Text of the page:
Eugene company unveils world's largest recycling system
By Christina Williams
Sustainable Business Oregon editor
The recycling facility unveiled this week at the Newby Island Resource Recovery Park in Northern California is thought to be the world's largest. Bulk Handling Systems of Eugene designed and built the system.
Bulk Handling Systems played a starring role in the grand opening this week of the world's largest material recovery system for recycling in San Jose, Calif. — they built the system.
The Eugene company, which has been specializing in building turnkey recycling systems since 2005, was tapped by Republic Services Inc. to design and build a system that could process 110 tons per hour of waste and sort out items for recycling. The system is calibrated to recover about 80 percent of the material for non-landfill uses.
Republic Services (NYSE: RSG) landed a 15-year contract with the city of San Jose to handle and process waste from more than 8,000 San Jose businesses and recyclables from 85,000 contracts.
Republic turned to Bulk Handling Systems for the machinery to power the Newby Island Resource Recovery Park.
Bulk Handling Systems was founded in the mid-70s and originally manufactured equipment for the wood industry. In 2005 it was acquired by Steve Miller, the company's CEO, who turned the focus to recycling equipment.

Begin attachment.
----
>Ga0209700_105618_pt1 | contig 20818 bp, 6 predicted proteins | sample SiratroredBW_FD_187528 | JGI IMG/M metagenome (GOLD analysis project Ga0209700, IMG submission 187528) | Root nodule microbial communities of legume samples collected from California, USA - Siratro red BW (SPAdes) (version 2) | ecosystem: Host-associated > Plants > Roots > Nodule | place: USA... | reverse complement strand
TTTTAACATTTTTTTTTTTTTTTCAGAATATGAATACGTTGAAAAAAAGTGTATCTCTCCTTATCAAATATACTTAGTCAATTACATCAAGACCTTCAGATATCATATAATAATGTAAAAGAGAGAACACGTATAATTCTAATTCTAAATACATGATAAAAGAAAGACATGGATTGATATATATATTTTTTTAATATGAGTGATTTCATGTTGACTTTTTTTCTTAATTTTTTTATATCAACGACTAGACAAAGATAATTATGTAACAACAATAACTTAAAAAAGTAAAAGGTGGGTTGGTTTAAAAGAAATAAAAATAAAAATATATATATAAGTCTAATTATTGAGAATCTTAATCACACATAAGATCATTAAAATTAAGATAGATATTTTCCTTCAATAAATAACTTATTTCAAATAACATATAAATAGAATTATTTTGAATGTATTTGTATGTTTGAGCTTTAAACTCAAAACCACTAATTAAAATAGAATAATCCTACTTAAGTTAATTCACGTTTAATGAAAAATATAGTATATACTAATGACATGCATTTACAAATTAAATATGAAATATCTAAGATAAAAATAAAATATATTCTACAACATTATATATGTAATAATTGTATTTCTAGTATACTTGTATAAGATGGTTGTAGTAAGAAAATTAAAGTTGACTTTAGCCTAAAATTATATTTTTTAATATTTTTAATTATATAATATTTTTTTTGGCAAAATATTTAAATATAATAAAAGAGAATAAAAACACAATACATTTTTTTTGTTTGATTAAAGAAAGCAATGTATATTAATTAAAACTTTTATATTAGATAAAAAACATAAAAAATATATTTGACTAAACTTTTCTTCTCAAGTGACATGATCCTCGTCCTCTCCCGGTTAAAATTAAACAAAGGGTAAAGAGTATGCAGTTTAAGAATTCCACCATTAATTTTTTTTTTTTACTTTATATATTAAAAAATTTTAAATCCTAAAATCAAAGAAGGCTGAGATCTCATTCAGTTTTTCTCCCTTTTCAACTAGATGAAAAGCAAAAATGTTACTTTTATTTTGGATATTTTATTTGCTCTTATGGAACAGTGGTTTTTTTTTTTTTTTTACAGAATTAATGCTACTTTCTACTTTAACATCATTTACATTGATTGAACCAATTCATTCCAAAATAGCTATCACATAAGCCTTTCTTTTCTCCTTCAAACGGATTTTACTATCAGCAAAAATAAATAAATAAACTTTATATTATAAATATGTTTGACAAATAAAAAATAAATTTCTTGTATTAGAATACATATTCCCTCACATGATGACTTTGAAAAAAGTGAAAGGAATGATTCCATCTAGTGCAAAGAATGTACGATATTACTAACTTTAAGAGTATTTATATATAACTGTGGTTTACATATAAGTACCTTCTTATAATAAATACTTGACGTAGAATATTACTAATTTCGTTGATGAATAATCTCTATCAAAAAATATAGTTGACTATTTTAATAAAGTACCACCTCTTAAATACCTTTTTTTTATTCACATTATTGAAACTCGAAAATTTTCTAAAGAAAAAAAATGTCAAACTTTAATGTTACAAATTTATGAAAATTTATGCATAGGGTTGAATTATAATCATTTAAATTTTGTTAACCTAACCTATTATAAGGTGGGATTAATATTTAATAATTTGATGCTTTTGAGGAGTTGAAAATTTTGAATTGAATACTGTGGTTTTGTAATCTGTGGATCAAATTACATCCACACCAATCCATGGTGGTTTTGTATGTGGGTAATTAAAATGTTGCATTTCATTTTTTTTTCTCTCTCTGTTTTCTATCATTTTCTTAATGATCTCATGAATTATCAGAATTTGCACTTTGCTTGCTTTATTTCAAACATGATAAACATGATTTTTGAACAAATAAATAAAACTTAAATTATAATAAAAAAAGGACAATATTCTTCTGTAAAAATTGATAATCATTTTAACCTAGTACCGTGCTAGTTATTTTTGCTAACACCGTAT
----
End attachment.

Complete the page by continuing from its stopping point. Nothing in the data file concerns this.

"This advanced facility is ahead of the curve," Miller said in a press release. "It’s the first of its kind and is a fantastic example of how the scope of our industry is expanding to recover materials from a wide variety of waste streams."
Bulk Handling Systems does not disclose revenue. Its employee base in Eugene has grown from about 40 employees in 2006 to 220 today. It has installed some 55 recycling systems since 2006. The more complex systems can carry price tags above $20 million.
Earlier this year, Bulk Handling acquired Nashville, Tenn.-based National Recovery Technologies, which makes optical sorting technology for the recycling industry. Terms of the deal were not disclosed.
Peter Raschio, a spokesman for the company, said he expects Bulk Handling to build about 11 systems in 2012.
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